arm_base_frame the child frame that the armtag node should use when publishing a static transform for where the arm is relative to the camera $(arg robot_name)/plate_link
arm_tag_frame name of the frame on the arm where the AprilTag is located (defined in the URDF usually) $(arg robot_name)/ar_tag_link
use_armtag_tuner_gui whether to show a GUI that a user can use to publish the ‘ref_frame’ to ‘arm_base_frame’ transform false
position_only whether only the position component of the detected AprilTag pose should be used when calculating the ‘ref_frame’ to ‘arm_base_frame’ transform; this should only be set to true if a tf chain already exists connecting the camera and arm base_link frame, and you just want to use the AprilTag to refine the pose further true
use_static_transform_pub this should be set to true if using the AprilTag on the arm, or if you’d like to load the ‘ref_frame’ to ‘arm_base_frame’ transform from the static_transforms.yaml file false
load_transforms whether or not the static_trans_pub node should publish any poses stored in the static_transforms.yaml file at startup; this should only be set to false if a tf chain already exists connecting the camera and arm base_link frame (usually defined in a URDF), and you’d rather use that tf chain as opposed to the one specified in the static_transforms.yaml file true
transform_filepath filepath to the static_transforms.yaml file used by the static_trans_pub node; if the file does not exist yet, this is where you’d like the file to be generated refer to xslocobot_perception.launch

Troubleshooting

Below are some common error messages, warnings, or issues you might see, and how to go about fixing them.

ArmTag Issues

Could not find AR Tag. Returning a ‘zero’ Pose…

This warning occurs if the camera cannot see the AprilTag or if the wrong AprilTag is present. To fix, make sure that the AprilTag is clearly visible to the camera when you try to ‘snap’ its pose.

PointCloud Filter Tuning Issues

Incomplete bulk usb transfer!

This is just a onetime error message that appears at launch when using the RealSense depth camera camera. It’s nothing to be worried about and can be safely ignored.

No stream match for pointcloud chosen texture Process - Color

This is a warning that can appear occasionally (once every 5 minutes or so) when using a RealSense camera. It just means that a frame was dropped during serial communication, but it’s nothing to worry about and can be safely ignored.

No clusters found…

This warning is outputted by the get_cluster_positions function in the InterbotixPointCloudInterface module if the algorithm could not find any clusters. Verify that you have non-reflective objects within the field of view of the camera and that the CropBox filter is not cutting them out. To check this, toggle on the ‘FilteredPointCloud’ display in RViz and see if the pointcloud representation of your objects are showing up. If they are, it’s possible that you need to lower the minimum cluster size threshold; turn on the ‘ObjectPointCloud’ and ‘ObjectMarkers’ displays and lower the Min Cluster Size parameter until you see small spheres at the centroid of each of your clusters.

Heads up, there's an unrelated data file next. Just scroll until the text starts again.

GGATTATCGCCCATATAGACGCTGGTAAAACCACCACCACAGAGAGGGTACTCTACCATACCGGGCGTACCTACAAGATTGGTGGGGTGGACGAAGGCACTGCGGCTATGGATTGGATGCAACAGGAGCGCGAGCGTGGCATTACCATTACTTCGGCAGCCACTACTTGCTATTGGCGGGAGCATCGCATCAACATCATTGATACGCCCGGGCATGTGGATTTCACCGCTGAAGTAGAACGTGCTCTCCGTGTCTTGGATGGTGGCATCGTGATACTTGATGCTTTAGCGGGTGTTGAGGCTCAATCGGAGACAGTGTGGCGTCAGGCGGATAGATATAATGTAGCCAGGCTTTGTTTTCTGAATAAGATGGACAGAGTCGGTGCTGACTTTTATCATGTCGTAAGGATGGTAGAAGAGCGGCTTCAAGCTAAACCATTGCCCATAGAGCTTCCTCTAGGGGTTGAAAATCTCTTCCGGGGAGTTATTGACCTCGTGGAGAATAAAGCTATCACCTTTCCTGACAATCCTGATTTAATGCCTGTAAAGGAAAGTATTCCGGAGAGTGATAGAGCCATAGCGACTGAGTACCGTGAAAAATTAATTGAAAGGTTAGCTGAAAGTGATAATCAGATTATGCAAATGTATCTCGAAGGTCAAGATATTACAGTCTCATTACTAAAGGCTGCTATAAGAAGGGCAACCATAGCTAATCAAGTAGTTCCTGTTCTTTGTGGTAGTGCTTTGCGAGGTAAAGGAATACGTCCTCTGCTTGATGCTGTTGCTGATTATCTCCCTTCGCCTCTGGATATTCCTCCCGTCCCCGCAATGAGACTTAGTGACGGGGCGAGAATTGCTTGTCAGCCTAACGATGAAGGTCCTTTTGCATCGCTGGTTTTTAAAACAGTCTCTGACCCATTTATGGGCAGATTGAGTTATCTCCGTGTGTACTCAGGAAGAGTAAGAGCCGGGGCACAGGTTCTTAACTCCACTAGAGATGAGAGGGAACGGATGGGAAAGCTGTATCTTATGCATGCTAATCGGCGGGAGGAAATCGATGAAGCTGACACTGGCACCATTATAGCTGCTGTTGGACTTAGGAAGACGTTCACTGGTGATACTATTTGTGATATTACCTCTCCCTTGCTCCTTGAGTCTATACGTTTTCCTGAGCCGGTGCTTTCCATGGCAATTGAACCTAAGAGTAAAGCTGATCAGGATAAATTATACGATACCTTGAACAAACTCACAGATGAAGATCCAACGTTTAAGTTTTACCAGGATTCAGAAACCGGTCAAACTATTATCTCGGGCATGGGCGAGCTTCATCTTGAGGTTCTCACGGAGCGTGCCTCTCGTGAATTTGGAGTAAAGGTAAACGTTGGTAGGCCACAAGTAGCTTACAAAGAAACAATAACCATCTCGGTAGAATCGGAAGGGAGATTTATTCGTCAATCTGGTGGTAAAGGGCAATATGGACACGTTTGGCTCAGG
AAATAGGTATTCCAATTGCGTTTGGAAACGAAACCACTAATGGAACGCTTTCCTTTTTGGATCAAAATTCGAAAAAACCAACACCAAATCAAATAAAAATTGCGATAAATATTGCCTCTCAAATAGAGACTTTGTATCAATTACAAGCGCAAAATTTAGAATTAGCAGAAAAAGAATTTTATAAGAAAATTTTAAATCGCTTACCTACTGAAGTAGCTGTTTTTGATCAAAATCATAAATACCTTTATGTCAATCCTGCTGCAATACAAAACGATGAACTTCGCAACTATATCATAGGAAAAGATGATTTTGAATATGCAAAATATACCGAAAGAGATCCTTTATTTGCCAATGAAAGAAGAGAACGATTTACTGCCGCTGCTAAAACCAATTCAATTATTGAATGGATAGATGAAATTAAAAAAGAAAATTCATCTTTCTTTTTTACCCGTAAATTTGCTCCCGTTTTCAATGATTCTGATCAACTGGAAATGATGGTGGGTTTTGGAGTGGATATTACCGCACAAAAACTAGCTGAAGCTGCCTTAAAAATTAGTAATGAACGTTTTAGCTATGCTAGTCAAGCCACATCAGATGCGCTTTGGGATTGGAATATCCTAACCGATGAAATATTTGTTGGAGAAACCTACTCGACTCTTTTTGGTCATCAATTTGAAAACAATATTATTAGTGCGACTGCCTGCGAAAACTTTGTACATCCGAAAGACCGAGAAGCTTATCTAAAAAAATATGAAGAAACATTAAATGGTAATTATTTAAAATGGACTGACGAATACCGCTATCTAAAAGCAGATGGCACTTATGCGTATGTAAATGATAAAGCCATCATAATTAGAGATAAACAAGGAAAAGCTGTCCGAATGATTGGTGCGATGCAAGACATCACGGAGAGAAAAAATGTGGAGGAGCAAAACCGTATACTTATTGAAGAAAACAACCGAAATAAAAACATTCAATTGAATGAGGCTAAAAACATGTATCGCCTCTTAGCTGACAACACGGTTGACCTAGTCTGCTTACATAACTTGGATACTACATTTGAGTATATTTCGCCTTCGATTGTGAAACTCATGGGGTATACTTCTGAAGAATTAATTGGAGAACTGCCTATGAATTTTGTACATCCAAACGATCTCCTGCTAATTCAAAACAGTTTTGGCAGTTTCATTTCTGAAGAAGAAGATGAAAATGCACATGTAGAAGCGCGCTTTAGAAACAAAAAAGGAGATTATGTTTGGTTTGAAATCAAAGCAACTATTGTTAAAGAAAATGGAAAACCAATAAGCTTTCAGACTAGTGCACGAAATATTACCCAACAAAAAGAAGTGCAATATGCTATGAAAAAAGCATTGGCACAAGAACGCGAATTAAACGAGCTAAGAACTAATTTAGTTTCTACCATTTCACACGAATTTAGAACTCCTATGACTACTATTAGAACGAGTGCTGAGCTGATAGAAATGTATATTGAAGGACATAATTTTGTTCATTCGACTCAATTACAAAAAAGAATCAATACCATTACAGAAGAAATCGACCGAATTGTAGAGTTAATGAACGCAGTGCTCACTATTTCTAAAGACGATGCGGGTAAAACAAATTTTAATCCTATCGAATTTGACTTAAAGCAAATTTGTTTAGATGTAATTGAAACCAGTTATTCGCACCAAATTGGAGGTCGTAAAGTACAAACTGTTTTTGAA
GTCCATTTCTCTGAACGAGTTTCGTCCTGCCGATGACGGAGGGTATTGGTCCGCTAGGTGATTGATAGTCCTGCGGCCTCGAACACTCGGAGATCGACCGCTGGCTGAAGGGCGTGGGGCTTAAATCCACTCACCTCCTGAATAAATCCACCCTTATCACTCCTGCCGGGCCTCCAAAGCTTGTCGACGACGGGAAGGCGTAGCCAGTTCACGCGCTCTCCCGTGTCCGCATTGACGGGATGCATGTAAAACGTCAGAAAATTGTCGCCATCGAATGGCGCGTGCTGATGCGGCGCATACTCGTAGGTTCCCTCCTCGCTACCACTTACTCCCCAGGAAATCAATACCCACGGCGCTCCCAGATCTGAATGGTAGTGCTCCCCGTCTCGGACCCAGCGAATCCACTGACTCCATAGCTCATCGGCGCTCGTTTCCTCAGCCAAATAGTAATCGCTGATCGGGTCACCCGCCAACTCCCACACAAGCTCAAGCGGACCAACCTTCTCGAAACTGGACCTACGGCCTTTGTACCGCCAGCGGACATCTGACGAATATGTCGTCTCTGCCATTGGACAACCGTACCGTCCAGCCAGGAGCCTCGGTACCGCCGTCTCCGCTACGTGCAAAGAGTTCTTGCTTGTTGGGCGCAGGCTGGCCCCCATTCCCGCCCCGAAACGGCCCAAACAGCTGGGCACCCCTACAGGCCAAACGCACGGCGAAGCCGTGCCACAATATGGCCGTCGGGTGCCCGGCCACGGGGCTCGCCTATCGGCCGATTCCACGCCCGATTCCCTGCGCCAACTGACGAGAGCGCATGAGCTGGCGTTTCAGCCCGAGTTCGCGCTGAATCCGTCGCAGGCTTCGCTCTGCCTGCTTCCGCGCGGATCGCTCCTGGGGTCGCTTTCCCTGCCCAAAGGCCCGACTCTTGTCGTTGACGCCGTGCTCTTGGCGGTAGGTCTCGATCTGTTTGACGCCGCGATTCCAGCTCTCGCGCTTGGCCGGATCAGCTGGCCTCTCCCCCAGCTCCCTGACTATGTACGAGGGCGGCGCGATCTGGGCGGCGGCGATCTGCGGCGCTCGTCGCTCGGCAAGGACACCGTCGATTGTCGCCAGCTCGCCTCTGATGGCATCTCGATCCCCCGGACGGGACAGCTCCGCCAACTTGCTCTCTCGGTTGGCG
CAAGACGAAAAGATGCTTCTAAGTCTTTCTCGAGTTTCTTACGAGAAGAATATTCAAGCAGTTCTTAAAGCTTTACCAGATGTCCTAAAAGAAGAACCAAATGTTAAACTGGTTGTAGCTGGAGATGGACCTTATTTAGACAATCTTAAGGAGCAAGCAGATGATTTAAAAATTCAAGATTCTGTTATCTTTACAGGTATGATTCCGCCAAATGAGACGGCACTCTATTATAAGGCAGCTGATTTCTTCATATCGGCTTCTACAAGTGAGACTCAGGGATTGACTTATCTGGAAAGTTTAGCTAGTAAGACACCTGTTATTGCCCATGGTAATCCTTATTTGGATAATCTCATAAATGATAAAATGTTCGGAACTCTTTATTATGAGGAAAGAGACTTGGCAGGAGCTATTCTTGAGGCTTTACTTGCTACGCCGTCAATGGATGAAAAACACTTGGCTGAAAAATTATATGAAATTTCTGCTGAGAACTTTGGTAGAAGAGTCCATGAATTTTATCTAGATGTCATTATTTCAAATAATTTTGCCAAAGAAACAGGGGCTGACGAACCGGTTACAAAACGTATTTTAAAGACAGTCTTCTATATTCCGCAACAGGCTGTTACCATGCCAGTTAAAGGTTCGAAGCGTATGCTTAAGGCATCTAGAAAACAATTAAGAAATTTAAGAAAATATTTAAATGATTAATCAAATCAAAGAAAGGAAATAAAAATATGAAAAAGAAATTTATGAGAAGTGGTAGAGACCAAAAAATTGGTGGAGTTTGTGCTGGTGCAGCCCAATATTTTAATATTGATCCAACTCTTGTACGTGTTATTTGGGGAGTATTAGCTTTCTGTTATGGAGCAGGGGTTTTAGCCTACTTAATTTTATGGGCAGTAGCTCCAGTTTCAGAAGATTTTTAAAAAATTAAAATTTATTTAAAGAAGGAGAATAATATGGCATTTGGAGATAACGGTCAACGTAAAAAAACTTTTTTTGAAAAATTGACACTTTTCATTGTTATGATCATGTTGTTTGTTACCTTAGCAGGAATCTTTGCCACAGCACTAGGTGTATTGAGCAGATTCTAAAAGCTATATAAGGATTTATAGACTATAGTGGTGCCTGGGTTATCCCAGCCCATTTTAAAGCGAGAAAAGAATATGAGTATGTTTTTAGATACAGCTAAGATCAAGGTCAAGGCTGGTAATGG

Found ‘x’ clusters instead of ‘y’ clusters…

This warning is outputted by the get_cluster_positions function in the InterbotixPointCloudInterface module if the algorithm found a different number of clusters over ‘num_samples’ iterations (when compared to the first set of cluster positions received). Similar to the ‘No clusters found…’ issue, this can be resolved by tuning the Min Cluster Size parameter until the spherical object markers are steady and not flickering. This issue could also arise if the spherical object markers are flickering due to two clusters being very near each other (sometimes above or below the Cluster Tolerance threshold). To fix this, lower the cluster tolerance threshold or physically move the two objects such that they are further away from each other.

Could not match the cluster. Please tune the filter parameters such that all spherical ‘object markers’ are constant in their respective clusters and do not flicker

Most likely, you’ll never run into this issue; but if you do, the fixes suggested in the ‘Found x clusters instead of y clusters…’ issue should resolve the problem. The issue essentially means that the detected position of a cluster in a later iteration is vastly different than the detected position of the cluster in an earlier iteration (over ‘num_samples’ iterations). It could arise if the Object Markers are flickering, and it just happens that the same number number of clusters are found, but the clusters are in different places. If working with an arm on a Locobot, another fix is to give time (half a second or so) for the arm to settle before capturing the pointcloud data. This is because the motion of the arm can cause the Kobuki base to wobble a bit - making the camera move as well.

Video Tutorials

Perception Pipeline Tuning


Python Perception